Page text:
Tag Archives: organic disease control

Natural Insect and Disease Control: Tulip Fire (botrytis blight).

tulipfireA common disease in areas that get a great deal of rain in the spring. Spotting and collapse of the stems, leaves and flowers is usually accompanied by brownish gray mold. This fungus will stay in the soil and infect next year’s flowers as well.
Once plants are infected, they should be pulled and burned. Do not plant tulips in the same spot year after year. Dig up the bulbs of healthy plants in the fall (or get new bulbs) and keep them in a cool, dry place over the winter. In the spring, start a new tulip patch each year.

Leaf Curl.

Leaf Curl on Peach Trees and other fungus:
Peach leaf curl causes leaves of peaches and nectarines to discolor, thicken, pucker, curl, distort and eventually fall off. The fungus overwinters in these trees as spores, usually in the new buds. The rains splash these spores onto the emerging leaves, causing more problems.

Onion spray is very effective against disease organisms such as molds and fungus. California fruit grower Roger Dondero mixed up his own spray to see if it would help the leaf curl on his peach trees. Within a few weeks, the fungus on the leaves turned black and fell off after just spraying the trees heavily for three evenings in a row. Within a few weeks, all the fungus turned black and fell off. This spray can also be used on vegetables being destroyed by cutworms or aphids. One gardener states that he just ties the stems of wild onions to his plants to get rid of cutworms.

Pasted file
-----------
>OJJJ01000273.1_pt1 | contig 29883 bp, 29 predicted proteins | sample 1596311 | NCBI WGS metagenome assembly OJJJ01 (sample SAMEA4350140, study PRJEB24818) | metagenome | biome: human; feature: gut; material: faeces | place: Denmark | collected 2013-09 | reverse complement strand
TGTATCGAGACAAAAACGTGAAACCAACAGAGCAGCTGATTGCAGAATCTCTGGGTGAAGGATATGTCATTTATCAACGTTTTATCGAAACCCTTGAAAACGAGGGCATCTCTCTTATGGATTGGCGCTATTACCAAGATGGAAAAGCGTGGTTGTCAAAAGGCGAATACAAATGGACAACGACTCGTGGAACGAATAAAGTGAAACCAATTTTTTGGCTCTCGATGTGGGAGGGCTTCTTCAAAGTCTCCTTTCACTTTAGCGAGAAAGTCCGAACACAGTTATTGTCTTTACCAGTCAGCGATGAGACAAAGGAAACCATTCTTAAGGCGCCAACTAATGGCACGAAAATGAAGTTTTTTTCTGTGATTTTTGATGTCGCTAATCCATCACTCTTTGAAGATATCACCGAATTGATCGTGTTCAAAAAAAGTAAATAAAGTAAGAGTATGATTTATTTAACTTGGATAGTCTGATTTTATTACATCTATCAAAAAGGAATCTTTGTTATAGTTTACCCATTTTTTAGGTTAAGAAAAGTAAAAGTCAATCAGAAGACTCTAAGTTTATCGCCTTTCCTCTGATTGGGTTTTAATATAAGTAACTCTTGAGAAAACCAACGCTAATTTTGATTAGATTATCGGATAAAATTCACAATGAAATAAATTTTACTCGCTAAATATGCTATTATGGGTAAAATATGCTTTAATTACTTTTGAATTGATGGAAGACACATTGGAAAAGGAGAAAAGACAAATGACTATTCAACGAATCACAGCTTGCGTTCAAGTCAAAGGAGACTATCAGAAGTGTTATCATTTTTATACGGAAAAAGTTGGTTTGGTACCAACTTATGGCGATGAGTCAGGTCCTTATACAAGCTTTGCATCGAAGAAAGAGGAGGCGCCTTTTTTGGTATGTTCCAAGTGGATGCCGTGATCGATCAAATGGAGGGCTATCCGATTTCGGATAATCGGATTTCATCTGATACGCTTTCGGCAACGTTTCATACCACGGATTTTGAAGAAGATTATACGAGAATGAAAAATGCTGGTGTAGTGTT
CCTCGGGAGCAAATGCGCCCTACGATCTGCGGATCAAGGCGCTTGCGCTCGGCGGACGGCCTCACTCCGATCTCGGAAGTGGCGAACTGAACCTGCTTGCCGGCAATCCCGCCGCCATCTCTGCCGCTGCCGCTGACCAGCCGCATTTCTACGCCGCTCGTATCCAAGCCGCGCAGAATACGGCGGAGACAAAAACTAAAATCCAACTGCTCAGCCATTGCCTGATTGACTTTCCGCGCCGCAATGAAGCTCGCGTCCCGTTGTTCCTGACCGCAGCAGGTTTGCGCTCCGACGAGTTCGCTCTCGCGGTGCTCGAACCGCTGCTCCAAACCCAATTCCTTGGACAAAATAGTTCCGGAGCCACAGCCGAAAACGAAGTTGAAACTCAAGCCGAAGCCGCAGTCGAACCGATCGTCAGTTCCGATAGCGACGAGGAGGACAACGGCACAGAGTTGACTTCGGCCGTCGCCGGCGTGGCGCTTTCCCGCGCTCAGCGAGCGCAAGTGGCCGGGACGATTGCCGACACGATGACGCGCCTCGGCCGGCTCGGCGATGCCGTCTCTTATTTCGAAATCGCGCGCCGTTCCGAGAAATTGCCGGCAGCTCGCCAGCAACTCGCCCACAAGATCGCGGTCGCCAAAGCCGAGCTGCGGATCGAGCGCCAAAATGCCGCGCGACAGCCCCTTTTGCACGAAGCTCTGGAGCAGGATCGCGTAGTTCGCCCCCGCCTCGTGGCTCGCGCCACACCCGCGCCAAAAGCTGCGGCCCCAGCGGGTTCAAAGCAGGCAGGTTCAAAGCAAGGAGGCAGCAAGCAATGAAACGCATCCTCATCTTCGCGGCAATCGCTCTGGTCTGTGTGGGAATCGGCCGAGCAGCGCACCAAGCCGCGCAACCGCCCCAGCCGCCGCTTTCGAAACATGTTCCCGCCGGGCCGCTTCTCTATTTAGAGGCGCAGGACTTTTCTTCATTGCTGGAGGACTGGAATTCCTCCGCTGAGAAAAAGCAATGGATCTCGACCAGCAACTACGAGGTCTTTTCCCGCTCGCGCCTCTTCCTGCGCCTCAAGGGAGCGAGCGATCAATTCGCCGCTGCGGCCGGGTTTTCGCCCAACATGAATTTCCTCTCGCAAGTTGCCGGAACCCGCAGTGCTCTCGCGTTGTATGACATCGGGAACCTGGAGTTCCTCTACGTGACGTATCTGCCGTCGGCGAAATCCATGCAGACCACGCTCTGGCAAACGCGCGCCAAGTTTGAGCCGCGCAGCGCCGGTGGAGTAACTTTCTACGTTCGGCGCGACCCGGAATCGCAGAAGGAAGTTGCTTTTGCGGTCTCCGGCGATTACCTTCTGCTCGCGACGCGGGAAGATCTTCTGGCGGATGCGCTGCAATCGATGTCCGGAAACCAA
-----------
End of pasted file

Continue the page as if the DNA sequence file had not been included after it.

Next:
Put a few onions in a blender with water. Let this puree sit overnight and then strain the onions out so it will go through a spray bottle. Keep refrigerated so it doesn’t spoil. This will have to be re-applied each time it rains. You can add a few drops of dish soap or vegetable oil to the spray to get it to stick to the leaves better. Shake well before each application.